The Other Mozart
Little Matchstick Factory
The Players Theatre, New York
This 75-minute solo performance features the sad story of Maria Anna (Nannerl) Mozart, the elder sister of perhaps the greatest musician of his own or any other era.
Maria Anna was a prodigy who would have been feted in other circumstances but suffered two misfortunes although she did play for the great and the good of European high society.
First, despite her own inescapable talent, once young Wolfgang achieved the mighty age of three, he was already recognised as a genius in the making, if not quite there for another year or two.
Secondly, as this mildly feminist monologue makes clear, the eighteenth century was assuredly not the time to be a budding Katy Perry or Taylor Swift.
Instead, a young lady would be expected to perfect her needlework in an effort to secure an advantageous marriage. That was not Nannerl’s style, much to the frustration of her music teacher father and frustrated housewife of a mother.
The Other Mozart has been perfected over a considerable time, touring the world, and it shows in the production qualities.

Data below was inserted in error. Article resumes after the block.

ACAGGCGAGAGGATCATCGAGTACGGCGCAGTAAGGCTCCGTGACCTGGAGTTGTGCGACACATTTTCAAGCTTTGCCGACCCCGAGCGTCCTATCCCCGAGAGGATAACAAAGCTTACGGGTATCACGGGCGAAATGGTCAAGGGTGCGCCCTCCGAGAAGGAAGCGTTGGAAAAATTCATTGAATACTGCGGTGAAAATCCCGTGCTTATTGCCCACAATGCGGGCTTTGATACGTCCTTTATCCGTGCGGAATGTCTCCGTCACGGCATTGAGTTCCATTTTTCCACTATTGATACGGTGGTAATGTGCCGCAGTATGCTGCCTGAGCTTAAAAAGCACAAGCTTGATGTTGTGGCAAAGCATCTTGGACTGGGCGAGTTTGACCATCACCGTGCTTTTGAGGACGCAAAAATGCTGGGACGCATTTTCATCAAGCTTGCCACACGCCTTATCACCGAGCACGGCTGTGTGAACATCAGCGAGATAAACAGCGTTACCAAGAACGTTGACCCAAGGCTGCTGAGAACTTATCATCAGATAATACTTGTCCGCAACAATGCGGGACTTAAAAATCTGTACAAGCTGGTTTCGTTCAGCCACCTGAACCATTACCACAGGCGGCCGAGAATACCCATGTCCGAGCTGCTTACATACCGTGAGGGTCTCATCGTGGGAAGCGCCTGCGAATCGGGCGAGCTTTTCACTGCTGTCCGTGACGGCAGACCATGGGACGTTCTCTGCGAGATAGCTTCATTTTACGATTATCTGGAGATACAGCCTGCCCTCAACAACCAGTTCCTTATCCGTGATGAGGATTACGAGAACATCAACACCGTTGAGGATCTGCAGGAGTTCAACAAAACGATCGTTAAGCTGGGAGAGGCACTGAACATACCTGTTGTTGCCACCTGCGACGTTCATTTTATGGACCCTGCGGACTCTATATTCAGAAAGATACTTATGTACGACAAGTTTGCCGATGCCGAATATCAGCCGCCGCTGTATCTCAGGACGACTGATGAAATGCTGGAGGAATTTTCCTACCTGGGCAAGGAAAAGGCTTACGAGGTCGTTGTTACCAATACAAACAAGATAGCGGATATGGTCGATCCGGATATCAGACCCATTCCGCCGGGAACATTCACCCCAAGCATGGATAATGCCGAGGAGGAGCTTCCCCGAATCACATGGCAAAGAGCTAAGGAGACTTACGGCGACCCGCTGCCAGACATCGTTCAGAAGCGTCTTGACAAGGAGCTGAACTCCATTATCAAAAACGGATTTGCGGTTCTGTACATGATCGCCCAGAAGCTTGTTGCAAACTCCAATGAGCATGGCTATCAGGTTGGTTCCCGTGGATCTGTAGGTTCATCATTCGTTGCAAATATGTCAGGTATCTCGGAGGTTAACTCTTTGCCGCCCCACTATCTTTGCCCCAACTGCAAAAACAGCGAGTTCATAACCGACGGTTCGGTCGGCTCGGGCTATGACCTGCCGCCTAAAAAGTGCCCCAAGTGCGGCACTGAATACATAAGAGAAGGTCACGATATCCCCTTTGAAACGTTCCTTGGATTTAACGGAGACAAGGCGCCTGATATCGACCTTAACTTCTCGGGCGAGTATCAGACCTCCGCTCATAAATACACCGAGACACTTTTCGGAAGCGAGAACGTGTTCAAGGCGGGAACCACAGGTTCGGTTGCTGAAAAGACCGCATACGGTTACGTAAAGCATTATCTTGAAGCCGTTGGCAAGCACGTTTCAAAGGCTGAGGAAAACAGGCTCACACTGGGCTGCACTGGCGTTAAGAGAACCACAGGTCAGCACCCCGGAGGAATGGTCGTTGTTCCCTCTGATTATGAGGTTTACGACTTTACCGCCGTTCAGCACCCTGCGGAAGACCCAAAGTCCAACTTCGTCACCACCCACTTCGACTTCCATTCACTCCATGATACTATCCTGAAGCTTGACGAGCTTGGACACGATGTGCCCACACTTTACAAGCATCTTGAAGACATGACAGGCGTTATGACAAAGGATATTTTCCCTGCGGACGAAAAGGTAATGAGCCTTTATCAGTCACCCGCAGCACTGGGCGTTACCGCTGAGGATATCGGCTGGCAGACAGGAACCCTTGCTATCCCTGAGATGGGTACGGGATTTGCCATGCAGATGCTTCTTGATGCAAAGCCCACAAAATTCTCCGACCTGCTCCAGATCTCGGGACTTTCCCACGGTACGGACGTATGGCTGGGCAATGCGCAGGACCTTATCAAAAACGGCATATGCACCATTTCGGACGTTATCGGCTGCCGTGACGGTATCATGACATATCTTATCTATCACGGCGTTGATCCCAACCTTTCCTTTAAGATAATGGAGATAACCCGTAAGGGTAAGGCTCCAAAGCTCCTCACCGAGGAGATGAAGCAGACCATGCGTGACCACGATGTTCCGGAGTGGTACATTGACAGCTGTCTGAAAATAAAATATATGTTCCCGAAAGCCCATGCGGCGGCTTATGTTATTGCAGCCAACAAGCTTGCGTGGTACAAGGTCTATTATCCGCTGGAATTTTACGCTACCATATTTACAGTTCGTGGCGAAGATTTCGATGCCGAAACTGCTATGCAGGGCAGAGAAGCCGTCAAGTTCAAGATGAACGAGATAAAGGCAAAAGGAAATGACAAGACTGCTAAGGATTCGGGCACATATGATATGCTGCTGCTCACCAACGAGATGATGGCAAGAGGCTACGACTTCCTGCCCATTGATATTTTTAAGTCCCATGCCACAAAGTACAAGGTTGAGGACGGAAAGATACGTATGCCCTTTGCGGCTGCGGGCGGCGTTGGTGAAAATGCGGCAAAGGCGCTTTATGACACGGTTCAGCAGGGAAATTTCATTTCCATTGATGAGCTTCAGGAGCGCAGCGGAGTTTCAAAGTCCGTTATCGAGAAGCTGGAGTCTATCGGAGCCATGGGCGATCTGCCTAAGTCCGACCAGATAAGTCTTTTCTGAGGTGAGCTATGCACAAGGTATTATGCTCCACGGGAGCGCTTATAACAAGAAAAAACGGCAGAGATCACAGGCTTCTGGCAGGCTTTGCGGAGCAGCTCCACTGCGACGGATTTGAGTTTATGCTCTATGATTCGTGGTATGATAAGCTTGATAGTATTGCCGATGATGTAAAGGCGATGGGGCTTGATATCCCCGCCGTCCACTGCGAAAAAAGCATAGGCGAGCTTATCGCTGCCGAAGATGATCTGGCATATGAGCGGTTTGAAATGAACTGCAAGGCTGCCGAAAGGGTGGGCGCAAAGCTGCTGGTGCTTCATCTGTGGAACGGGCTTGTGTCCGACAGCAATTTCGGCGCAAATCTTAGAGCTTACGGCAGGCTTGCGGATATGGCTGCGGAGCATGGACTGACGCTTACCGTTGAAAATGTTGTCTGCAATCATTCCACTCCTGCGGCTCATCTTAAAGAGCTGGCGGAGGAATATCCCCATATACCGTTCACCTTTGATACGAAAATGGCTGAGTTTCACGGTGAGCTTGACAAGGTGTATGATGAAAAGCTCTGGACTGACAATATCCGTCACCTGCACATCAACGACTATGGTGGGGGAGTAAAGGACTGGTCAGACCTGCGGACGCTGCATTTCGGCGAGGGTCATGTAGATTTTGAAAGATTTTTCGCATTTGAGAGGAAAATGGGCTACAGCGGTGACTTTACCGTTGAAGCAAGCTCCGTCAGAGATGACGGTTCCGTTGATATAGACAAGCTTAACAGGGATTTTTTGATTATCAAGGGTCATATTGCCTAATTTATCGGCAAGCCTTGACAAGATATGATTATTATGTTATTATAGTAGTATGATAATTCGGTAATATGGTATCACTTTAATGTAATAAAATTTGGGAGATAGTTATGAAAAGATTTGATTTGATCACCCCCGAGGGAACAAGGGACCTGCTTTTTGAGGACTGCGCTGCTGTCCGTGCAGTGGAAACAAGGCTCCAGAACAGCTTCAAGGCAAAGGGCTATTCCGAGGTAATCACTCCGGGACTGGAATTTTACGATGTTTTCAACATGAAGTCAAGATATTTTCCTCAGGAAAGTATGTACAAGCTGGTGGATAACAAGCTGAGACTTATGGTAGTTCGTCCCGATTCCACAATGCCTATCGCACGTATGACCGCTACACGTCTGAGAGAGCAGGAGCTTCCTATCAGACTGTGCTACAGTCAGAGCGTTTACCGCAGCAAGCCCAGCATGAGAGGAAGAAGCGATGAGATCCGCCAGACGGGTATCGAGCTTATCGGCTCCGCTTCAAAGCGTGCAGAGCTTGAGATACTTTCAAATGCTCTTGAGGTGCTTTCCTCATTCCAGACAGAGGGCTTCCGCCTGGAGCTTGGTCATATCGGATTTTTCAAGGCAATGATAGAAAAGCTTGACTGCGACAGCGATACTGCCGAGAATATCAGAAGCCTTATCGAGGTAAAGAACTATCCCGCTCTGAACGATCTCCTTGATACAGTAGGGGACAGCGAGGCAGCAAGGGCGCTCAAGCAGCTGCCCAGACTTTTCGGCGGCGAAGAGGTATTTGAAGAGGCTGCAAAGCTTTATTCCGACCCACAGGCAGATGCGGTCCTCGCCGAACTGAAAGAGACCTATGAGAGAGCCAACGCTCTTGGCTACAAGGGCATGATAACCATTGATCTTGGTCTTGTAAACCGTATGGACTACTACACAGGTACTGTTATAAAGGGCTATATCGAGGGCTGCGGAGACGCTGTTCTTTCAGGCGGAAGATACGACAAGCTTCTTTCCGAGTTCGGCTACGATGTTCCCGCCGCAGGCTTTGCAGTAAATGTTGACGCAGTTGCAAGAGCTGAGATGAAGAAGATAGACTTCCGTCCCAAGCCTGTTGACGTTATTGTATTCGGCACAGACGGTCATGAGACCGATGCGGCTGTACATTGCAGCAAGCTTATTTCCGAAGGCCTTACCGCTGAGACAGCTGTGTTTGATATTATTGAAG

The set largely consists of what looks like a fallen dress covered by numerous letters and other documents. These are brought into play as the evening develops, though the props occasionally hamper the smoothness of the story-telling.
Opening with a little girl’s dream of becoming a musical legend, the piece develops through her disappointment at discovering that in a man’s world she must take second placed behind her little brother. From there, she is merely able to watch the unfolding of a career detailed in Amadeus and here reported at one remove.
Where this work hits the target is in depicting a woman of potential genius constrained by her father, her era and eventually an unsympathetic husband.
Under the direction of Isaac Byrne, versatile Brazilian actress Daniela Galli proves a warm and likeable performer delivering a script written and directed (as well as frequently performed) by Sylvia Milo for Little Matchstick Factory.
Music lovers (and feminists) will love a highly accomplished solo show of the kind that proves popular at the Edinburgh Festival Fringe and may well play there at some point.
Reviewer: Philip Fisher